Winston Churchill Bust by Franta Belsky, 1976
Adding product to your cart
Height: 19.5cm (9in)
Bronze resin. Head and shoulders bust being a reduced scale version of Belsky’s bust in the Churchill Hotel, Portman Square, London and another at Churchill College, Cambridge. Signed verso ‘F. Belsky’. Height of bust: 14.5cm.
Belsky admired Churchill greatly and once recalled, ‘that it was only the direct intervention of Churchill during the war, sending a ship to take beleaguered Czech soldiers from the collapsing France, that saved him from certain captivity by the Germans.
Franta Belsky, F.R.B.S. (1921-2000) was the son of an eminent Czech economist and left his homeland in 1938 following the Nazi occupation of areas Czechoslovakia that were inhabited primarily by Sudeten Germans. He fought in the Battle of France, probably with the 1st Czech Division which tried to halt 16th Panzer Division but had its flanks turned and had to fight a rearguard action back across France, until re-grouping at Narbonne and being evacuated from Selte.
In England in he volunteered for the Czech army in exile and, encountered Churchill when he inspected his unit. In 1944 he served in Normandy with the 1st Czechoslovak Independent Armoured Brigade Group and was twice mentioned in despatches, once for continuing to repair a telephone line while under heavy fire. He received a number of Czech decorations for bravery. After the war Belsky returned to Prague, where he created the Paratroop Memorial and designed a medal in honour of the Czech Olympic athlete Emil Zatopek before having to flee Czechoslovakia again following the Communist takeover in 1948. As well as statues and busts, Belsky was responsible for many abstract designs on a heroic scale. His 1958 ‘Triga on the former sight the Tattersalls in London - a 30 foot-high group of three rearing horses - being a case in point.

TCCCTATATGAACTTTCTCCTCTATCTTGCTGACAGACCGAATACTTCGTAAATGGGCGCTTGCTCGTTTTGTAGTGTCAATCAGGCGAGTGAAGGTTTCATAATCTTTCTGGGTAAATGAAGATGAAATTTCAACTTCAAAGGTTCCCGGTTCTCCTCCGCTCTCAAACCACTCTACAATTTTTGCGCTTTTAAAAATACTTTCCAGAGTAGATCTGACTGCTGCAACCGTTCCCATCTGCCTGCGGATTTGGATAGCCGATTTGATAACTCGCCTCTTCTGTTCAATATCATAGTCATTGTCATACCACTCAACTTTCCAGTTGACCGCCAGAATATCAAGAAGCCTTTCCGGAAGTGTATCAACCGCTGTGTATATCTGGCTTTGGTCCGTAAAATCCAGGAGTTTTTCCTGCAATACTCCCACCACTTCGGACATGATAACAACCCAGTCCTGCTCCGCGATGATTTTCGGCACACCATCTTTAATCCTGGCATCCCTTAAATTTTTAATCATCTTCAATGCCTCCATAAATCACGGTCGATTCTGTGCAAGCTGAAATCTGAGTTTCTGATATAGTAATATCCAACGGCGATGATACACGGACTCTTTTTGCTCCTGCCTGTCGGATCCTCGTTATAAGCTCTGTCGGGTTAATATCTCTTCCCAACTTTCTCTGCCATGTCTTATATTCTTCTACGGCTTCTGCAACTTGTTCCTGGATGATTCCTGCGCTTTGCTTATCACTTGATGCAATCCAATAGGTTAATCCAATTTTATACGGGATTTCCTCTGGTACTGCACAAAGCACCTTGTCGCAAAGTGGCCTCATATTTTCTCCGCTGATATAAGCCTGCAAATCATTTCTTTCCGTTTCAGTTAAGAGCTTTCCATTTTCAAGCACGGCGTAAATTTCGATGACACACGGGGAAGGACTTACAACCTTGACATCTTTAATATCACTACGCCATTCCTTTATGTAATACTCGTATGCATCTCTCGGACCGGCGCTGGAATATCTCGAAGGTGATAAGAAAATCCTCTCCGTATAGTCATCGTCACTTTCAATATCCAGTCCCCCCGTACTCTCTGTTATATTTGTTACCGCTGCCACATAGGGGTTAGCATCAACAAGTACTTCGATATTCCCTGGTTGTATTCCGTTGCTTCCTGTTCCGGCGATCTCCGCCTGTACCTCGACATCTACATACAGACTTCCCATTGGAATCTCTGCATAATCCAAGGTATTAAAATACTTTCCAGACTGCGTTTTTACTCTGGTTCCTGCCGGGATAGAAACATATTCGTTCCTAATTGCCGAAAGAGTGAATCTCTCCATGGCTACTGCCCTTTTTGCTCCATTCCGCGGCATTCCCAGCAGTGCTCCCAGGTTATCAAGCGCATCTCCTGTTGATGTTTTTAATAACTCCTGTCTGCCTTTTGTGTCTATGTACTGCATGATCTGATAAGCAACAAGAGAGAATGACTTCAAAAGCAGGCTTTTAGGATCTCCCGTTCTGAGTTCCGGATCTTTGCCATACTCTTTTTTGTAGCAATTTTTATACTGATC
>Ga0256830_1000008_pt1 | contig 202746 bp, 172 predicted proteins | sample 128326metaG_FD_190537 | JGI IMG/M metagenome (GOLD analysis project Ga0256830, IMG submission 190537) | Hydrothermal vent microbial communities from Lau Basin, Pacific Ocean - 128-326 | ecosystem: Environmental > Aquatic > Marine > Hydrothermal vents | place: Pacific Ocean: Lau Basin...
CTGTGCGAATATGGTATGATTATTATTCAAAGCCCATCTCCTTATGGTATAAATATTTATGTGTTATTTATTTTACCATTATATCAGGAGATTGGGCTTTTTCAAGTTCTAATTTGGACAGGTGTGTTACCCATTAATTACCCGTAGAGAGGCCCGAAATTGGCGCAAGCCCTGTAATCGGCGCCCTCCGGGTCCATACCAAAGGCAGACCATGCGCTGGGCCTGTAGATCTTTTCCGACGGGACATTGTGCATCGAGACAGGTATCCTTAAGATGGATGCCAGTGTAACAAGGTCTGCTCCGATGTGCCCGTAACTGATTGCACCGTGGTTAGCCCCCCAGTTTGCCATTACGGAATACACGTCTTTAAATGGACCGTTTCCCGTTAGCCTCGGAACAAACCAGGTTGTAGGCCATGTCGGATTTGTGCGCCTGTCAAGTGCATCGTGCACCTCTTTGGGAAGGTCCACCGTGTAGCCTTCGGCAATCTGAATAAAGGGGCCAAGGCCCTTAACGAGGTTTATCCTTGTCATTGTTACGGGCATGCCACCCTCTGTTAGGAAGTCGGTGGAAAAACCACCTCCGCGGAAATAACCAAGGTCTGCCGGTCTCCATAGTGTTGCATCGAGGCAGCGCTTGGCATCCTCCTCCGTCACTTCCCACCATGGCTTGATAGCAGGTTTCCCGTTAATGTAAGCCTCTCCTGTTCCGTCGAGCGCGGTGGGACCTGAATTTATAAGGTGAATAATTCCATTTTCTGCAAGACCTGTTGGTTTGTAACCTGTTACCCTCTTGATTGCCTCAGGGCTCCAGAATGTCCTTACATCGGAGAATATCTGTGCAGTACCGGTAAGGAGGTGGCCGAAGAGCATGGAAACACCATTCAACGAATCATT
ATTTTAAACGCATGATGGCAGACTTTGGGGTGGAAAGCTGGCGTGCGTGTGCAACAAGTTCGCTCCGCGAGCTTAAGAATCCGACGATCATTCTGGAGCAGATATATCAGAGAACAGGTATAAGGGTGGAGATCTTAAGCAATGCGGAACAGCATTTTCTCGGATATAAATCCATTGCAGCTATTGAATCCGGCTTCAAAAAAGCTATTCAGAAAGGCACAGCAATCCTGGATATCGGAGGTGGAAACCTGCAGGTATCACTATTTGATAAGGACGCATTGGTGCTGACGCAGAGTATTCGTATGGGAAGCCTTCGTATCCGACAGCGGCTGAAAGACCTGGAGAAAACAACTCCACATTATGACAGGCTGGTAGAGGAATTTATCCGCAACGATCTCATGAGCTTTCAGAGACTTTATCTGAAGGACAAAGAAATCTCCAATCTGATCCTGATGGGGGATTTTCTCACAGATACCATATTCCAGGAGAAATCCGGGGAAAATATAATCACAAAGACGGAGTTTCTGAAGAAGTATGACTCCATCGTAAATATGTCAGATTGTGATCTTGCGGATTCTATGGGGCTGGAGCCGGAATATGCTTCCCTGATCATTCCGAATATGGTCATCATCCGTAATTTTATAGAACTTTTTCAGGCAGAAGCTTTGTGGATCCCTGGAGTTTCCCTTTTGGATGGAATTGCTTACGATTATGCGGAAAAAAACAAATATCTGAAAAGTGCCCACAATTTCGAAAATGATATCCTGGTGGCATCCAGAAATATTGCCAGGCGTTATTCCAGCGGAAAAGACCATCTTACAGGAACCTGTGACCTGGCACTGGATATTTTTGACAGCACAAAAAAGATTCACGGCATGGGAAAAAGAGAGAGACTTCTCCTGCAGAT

In 1969 he executed his commission for Westminster College in Fulton, Missouri for an eight-foot bronze of Churchill to mark the twenty-fifth anniversary of the ‘Iron Curtain’ speech. Among Churchill sculptors only Oscar Nemon escaped criticism, either from the subject or his family or friends. Belsky was no exception, although the criticism he received was nowhere near as bad as that which had been given to Jacob Epstein's 1946 bust, David McFall's 1959 statue in Woodford, or that which would be given to Ivor Roberts Jones' 1976 ‘deformed giant’ in Parliament Square. Belsky produced no fewer than nine half-scale models before completing the Fulton statue, and it was his habit to seal inside each of his castings a Guinness bottle, a copy of the day's newspaper, a sixpence, and a note declaring that Franta Belsky was responsible.